One of the postwar period's more notable compact cars could have been more than the dumpy lump it was if its maker had followed though on an alternate Kaiser-Frazer Henry J concept car.
Back in early 1950, the Kaiser-Frazer Henry J arrived as America's second postwar compact. Though far less successful than Nash's Rambler, which came a bit earlier, the Henry J at least stabilized Kaiser-Frazer's then shaky finances for a time.
Company co-founder Henry Kaiser had promised a new car all Americans could afford, which is why he was able to borrow $69 million from the Reconstruction Finance Corporation in 1949. While $25 million was destined to finance Kaiser-Frazer's heavy inventory of leftover 1949 models, Washington OK'd the loan because some $12 million was earmarked for the new compact.
The Henry J promised sturdiness and low operating costs, which it delivered. But like other Kaiser-Frazer models, it was, for various reasons, relatively expensive -- only a little less costly than a "full-size" Ford or Chevy.
That made sales tough, and the market was quickly satisfied anyway. From a healthy 80,000 for 1951, volume plunged to just 1,123 by 1954, after which the model was dropped.
Styling was also a factor, for the Henry J was anything but lovely: a pudgy-looking two-door fastback sedan with little Cadillac-style tailfins and a front-end vaguely like the 1951 Frazer's. Yet it might have been much prettier. Designer Dutch Darrin had proposed something like his sensational 1951 Kaiser, which was being evolved at the same time, with similar "Anatomic" styling on the 100-inch wheelbase.
Darrin built a prototype at his Santa Monica, California, studios by sectioning 18 inches from a 1951 Kaiser club coupe. Though it looked far better than what appeared in showrooms, management felt the Henry J should look "new" -- meaning different -- and thus chose the ungainly 1951-54 styling, which actually came from a Kaiser-Frazer supplier.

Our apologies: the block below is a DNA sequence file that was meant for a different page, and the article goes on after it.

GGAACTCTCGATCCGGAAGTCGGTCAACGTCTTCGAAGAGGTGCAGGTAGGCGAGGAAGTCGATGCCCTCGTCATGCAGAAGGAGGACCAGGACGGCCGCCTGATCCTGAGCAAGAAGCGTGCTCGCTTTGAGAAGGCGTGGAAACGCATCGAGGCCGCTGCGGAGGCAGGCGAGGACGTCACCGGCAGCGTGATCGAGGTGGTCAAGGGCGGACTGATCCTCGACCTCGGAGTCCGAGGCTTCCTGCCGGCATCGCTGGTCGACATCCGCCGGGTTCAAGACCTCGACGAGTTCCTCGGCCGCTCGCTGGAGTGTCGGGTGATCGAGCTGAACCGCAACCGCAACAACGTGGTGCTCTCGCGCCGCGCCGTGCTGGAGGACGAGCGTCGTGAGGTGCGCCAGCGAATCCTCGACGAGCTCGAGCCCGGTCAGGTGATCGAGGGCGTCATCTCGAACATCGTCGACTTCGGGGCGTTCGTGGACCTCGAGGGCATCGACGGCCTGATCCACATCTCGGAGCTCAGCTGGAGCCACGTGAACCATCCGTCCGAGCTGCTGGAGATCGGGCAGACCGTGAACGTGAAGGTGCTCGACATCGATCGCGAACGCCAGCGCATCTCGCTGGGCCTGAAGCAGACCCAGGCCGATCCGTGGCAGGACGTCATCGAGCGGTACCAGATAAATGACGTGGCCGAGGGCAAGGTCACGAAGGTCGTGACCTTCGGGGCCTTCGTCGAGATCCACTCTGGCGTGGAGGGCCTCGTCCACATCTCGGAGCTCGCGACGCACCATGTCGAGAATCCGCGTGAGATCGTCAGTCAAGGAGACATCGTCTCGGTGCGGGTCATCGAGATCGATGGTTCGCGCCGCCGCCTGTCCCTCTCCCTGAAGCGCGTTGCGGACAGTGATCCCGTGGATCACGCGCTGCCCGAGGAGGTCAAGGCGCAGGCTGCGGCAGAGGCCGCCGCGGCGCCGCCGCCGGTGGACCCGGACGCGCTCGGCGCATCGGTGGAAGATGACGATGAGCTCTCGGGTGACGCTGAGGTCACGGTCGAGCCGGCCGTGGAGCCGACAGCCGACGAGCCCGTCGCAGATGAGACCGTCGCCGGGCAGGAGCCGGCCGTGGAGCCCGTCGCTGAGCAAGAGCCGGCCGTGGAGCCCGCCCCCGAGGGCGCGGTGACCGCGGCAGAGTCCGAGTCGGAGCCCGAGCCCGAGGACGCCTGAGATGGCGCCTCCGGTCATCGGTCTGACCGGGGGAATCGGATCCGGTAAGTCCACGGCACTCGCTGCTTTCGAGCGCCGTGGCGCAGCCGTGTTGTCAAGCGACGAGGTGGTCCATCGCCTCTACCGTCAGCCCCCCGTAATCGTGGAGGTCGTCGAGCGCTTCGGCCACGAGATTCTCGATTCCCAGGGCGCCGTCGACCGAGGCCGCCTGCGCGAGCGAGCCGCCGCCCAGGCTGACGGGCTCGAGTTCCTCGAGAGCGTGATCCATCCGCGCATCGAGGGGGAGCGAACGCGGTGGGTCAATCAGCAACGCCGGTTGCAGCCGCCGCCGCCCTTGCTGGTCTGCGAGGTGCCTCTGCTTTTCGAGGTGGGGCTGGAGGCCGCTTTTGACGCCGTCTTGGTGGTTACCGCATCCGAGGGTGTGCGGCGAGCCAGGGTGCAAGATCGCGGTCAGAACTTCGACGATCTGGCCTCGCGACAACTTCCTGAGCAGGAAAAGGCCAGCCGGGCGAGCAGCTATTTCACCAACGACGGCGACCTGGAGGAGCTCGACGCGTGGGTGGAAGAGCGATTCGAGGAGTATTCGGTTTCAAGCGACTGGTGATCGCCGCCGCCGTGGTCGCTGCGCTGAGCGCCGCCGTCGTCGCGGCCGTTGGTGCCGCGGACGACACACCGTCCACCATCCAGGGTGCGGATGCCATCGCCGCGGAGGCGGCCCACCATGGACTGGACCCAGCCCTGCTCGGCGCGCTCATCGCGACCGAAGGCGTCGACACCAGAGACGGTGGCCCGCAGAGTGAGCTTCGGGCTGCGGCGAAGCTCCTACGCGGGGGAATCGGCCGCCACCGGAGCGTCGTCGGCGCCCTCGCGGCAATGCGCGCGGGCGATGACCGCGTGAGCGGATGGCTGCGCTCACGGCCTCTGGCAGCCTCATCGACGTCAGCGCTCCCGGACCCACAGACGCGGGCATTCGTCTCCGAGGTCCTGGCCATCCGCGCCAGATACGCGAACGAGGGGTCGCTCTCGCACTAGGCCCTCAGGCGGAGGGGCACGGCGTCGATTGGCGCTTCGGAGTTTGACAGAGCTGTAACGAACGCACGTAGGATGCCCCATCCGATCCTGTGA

Briefly, Kaiser-Frazer had great plans for the Henry J, including a convertible and hardtop coupe based on the lone two-door style. Many proposals were advanced, but none reached the assembly line, though a few dealers built convertibles out of sedans.
Also considered -- and quickly abandoned -- were a two-door station wagon (which would have looked quite neat) and a four-door sedan (whose rear doors would have squeezed everyone except toddlers).
Had it survived, a redesigned Henry J would have appeared for 1955 per plans made in 1950. According to former Kaiser-Frazer managers and company documents, it was intended to last until 1959 or 1960.
The most radical of the proposed designs was the "105," conceived for that wheelbase length by the free-thinking Alex Tremulis, a designer recently involved with Chrysler and the Tucker. Tremulis was a champion of streamlining, and believed it would make the new Henry J truly revolutionary."Our proposal was between the [original and the 1954] Kaiser-Darrin [sports car] in size," he later said, "but with its lightness and small frontal area, it could outperform both. We figured it to return 25 mpg and yield an estimated top speed of over 100 mph. The weight was only 2,500 pounds."
The basic coupe had broad areas of glass, sharply undercut front fenders, and a modest grille, plus far more leg and head room than the original Henry J. Tremulis later called the 105 "another Tucker -- years ahead in concept and function. If it had been produced, in my opinion, there would have been a Big Four."
Darrin, meanwhile, never stopped pushing his own Henry J ideas, and some were actually mocked up. He also won a victory of sorts by convincing Kaiser to build the fiberglass-bodied two-seat roadster he'd designed for the Henry J chassis.
This bowed for 1954 as the Willys-powered Kaiser-Darrin ("KDF-161"), with novel sliding doors and a three-position soft top, two patented Dutch innovations. Only 435 were built before Kaiser fled the U.S.
To learn about other rejected proposals for Kaiser-Frazer models, keep reading on the next page.